The district court's determination that the EPSDT provisions of the Medicaid Act require the State to provide wraparound and TFC was the foundation for its ruling that plaintiffs have a strong likelihood of success on the merits. Whether the district court correctly interpreted the EPSDT provisions of the Medicaid Act is a question of statutory interpretation that we review de novo. Bay Area Addiction Research & Treatment, Inc. v. City of Antioch, 179 F.3d 725, 730 (9th Cir.1999).

25

Defendants contend that the district court erred in determining that the EPSDT provisions of the Medicaid Act require the State to provide wraparound and TFC. They argue that, even assuming all the components are covered under § 1396d(a), federal law does not require the State to offer the components as a "bundle" of services. They also dispute the court's conclusion that all the component services included within wraparound and TFC fall under § 1396d(a).

26

We conclude that the district court applied an erroneous legal standard in concluding that the EPSDT provisions require the State to provide wraparound and TFC. The district court mistakenly assumed that if all the components of wraparound and TFC fall within categories listed in § 1396d(a), and that wraparound and TFC can be deemed health care "services" in themselves, then the package of components must be offered in the form of wraparound or TFC. This assumption was flawed, for reasons that we explain below.

27

In general, the EPSDT provisions require only that the individual services listed in § 1396d(a) be provided, without specifying that they be provided in any particular form.15

A. The district court's approach

28

The district court first determined that wraparound and TFC are mental health "services," rather than simply processes, approaches, or philosophies. The court then noted that a service may fall under one of the 28 categories of § 1396d(a) without being expressly listed as one of those categories. Relying on plaintiffs' breakdown of wraparound and TFC into component services, and their listing of specific provisions of § 1396d(a) which would cover each component, the court concluded that each component likely falls under one or more of the § 1396d(a) categories listed by plaintiffs. For example, the court found that one component of wraparound, "engagement of the child and family," likely falls under § 1396d(a)(19) as "case management." After stating that all the components of both wraparound and TFC would fall under the State's EPSDT obligations, the court concluded that, as a result, wraparound and TFC are themselves within the State's EPSDT obligations.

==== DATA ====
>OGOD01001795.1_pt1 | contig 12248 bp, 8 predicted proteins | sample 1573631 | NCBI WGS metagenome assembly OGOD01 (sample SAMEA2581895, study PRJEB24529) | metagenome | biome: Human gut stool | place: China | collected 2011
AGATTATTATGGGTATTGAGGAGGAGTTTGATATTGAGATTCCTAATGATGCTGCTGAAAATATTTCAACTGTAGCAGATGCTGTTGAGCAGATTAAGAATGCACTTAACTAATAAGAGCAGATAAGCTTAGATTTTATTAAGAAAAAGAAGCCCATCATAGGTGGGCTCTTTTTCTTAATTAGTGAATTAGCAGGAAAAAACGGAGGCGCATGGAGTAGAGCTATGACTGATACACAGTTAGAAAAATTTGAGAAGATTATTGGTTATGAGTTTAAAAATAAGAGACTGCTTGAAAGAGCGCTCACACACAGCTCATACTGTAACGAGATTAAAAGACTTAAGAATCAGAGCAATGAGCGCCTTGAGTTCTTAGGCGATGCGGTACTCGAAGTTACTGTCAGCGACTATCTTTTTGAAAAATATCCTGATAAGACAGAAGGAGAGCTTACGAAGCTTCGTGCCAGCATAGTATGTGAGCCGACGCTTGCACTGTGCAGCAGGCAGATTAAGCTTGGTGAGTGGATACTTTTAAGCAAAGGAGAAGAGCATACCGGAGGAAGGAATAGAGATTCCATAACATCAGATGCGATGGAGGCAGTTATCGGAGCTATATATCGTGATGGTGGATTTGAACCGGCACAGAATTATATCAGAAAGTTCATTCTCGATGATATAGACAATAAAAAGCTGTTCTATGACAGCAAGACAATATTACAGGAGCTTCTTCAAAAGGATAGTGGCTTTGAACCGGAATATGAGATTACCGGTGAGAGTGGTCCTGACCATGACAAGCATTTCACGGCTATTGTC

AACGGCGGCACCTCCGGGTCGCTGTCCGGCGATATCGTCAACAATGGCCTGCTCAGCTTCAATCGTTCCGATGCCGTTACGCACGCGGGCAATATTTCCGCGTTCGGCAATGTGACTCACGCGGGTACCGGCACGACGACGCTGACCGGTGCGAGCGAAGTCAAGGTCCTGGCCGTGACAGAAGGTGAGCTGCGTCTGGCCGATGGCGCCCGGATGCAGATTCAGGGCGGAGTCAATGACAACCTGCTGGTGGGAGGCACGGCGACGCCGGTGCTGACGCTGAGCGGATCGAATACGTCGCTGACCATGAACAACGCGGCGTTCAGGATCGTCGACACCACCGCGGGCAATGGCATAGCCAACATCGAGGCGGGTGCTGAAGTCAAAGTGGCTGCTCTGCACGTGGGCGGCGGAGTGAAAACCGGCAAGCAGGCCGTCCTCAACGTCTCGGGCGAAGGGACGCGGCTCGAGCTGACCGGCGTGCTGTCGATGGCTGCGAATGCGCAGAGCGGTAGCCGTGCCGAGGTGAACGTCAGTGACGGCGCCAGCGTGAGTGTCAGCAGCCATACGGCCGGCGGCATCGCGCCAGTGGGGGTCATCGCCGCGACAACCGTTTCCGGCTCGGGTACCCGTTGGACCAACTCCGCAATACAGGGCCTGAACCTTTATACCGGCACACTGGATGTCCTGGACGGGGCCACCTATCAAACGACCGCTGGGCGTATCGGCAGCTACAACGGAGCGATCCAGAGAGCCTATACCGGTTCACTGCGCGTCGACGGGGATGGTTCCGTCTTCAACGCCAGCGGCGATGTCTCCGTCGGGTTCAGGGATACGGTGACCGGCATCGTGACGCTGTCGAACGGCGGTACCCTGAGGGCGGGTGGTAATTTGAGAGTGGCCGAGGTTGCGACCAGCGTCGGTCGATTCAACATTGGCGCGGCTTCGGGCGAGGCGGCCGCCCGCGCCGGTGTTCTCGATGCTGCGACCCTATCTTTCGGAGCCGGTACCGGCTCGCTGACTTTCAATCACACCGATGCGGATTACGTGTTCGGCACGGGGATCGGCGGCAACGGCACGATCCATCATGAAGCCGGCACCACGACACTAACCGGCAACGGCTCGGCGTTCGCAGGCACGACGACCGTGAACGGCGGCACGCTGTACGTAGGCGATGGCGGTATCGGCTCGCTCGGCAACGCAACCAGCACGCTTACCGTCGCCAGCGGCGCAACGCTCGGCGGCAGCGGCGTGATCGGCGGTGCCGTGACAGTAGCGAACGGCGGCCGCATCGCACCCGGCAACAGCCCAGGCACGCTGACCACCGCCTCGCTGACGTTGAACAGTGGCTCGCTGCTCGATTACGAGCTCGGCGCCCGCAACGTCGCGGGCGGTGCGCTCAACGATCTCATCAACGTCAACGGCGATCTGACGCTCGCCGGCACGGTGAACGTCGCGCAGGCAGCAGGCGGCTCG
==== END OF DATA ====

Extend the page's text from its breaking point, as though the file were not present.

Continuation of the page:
29

The court did not explore the possibility that the State might only have an obligation to fund the component services of wraparound and TFC, rather than to offer the coordinated complex of services in a single package. This is clear from the way that the court addressed whether the State was violating its EPSDT obligations— which is to say that the court did not address the question beyond stating that defendants did not dispute that they were not providing wraparound and TFC "as such" to members of the plaintiff class.

30

But defendants had stated in their opposition to plaintiffs' motion for a preliminary injunction that "Medi-Cal already covers the services that Plaintiffs are entitled to under Medicaid" and that plaintiffs were seeking a "bundled rate."16 There was also evidence in the record that MediCal currently reimburses providers for at least some components of wraparound and TFC. Therefore, the court should have examined whether all required component services under § 1396d(a) were already being supplied. If all mandated services under § 1396d(a) are being supplied effectively, the State is not obliged to go further and package the services as wraparound and TFC.

31

B. The EPSDT provisions require that a specified set of health services be provided in an effective manner to eligible children

32

As stated above, under the EPSDT provisions, states have an obligation to cover every type of health care or service necessary for EPSDT corrective or ameliorative purposes that is allowable under § 1396d(a). The states also have an obligation to see that the services are provided when screening reveals that they are medically necessary for a child. This obligation is created by § 1396a(a)(43)(C), which states that a state plan must provide for arranging, directly or through referral, necessary corrective treatment under the EPSDT obligation. See § 1396a(a)(43)(C); Clark v. Richman, 339 F.Supp.2d 631, 646-47 (M.D.Pa.2004) ("[state's] obligations with respect to EPSDT services require more proactive steps, such as actual provision of services"); Chisholm v. Hood, 110 F.Supp.2d 499, 507 (E.D.La. 2000) ("states are further obligated to actively arrange for corrective treatment" under § 1396a(a)(43)(C)); Salazar v. Dist. of Columbia, 954 F.Supp. 278, 330 (D.D.C. 1996) (finding that District of Columbia's failure to ensure that EPSDT-eligible children receive diagnosis and treatment for health problems detected during screening violated § 1396a(a)(43)(C)); State Medicaid Manual § 5310 (states must "[d]esign and employ methods to assure that children receive . . . treatment for all conditions identified as a result of examination or diagnosis"). Even if a state delegates the responsibility to provide treatment to other entities such as local agencies or managed care organizations, the ultimate responsibility to ensure treatment remains with the state. See, e.g., John B. v. Menke, 176 F.Supp.2d 786, 801 (M.D.Tenn. 2001) (state cannot "disclaim responsibility for the ultimate provision of EPSDT-compliant services by a once-removed provider").